Disco Clam’s Light Flashing Abilities Explained

Geo Beats

by Geo Beats

3.6K
168 views
Scientists have been entranced by the disco clam’s ability to create a flashing light display for some time, but only recently figured out how the bivalve puts on its show.

Scientists have been entranced by the disco clam’s ability to create a flashing light display for some time, but only recently figured out how the bivalve puts on its show.

A team from the US and Australia studied the sparkly underwater creatures both in the lab and in their natural habitat.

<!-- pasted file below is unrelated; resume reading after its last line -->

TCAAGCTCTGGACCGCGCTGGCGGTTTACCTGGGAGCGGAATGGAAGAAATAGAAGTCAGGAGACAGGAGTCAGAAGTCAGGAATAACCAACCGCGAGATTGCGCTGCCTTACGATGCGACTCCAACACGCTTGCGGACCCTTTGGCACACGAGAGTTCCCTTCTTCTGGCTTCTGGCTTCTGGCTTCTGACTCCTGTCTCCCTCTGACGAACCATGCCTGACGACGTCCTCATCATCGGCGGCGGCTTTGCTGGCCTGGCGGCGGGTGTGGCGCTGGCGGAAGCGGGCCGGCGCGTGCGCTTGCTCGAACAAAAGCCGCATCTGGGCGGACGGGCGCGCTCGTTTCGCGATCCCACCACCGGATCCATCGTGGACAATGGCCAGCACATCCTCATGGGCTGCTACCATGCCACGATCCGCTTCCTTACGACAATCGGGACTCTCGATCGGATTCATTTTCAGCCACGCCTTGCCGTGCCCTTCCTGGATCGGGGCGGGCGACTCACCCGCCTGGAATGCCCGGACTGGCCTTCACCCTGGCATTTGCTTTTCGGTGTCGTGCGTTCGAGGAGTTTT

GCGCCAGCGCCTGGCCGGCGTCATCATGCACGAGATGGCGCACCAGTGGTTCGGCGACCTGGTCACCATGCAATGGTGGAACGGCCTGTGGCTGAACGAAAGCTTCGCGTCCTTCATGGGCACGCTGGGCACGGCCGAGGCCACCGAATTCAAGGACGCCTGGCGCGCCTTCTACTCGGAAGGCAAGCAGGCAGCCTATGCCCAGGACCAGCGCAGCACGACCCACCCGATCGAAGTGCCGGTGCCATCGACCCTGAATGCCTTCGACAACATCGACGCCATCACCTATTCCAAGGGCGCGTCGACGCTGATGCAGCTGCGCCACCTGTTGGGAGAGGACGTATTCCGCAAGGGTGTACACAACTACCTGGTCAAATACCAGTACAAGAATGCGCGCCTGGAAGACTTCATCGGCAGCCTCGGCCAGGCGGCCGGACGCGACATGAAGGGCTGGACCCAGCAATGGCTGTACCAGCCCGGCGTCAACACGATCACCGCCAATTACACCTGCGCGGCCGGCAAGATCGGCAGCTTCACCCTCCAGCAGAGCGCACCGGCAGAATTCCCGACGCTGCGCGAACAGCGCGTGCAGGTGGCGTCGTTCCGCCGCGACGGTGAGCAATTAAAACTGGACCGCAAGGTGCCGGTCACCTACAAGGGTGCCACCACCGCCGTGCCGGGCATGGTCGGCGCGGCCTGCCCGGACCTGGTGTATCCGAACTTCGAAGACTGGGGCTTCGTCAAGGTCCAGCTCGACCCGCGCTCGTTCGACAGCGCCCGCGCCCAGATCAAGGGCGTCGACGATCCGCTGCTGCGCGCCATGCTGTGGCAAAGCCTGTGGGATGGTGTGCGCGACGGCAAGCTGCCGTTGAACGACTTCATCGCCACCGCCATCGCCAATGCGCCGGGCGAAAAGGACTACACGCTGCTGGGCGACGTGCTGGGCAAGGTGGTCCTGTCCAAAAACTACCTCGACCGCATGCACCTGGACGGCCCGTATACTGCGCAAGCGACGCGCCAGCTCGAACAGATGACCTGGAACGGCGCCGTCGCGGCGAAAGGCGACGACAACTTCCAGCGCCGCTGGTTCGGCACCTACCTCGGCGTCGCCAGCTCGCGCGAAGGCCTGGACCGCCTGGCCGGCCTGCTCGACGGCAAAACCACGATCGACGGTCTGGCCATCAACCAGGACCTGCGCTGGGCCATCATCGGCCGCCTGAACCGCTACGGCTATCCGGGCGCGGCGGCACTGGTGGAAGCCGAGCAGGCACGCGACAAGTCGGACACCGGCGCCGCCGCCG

They learned quite quickly that for years researchers had gotten it all wrong.

The flashes of light had previously been thought to be just another instance of bioluminescence, the light-emitting chemical reaction existing in many sea dwellers.

Close and numerous observations revealed that the disco clam doesn’t shine its own light at all.

Rather, it reflects it via perfectly formed silica spheres that are embedded in its mantle folds.

The reflectors are only on one side of them, so as they move back and forth they appear to be flashing, making them more like a disco ball than the strobe light they were once thought to be.

Why they do this is still a mystery, but there are some strong theories.

Among them is that it’s a protective measure. Brightly colored fish are often toxic, so it could be their way of pretending to be one.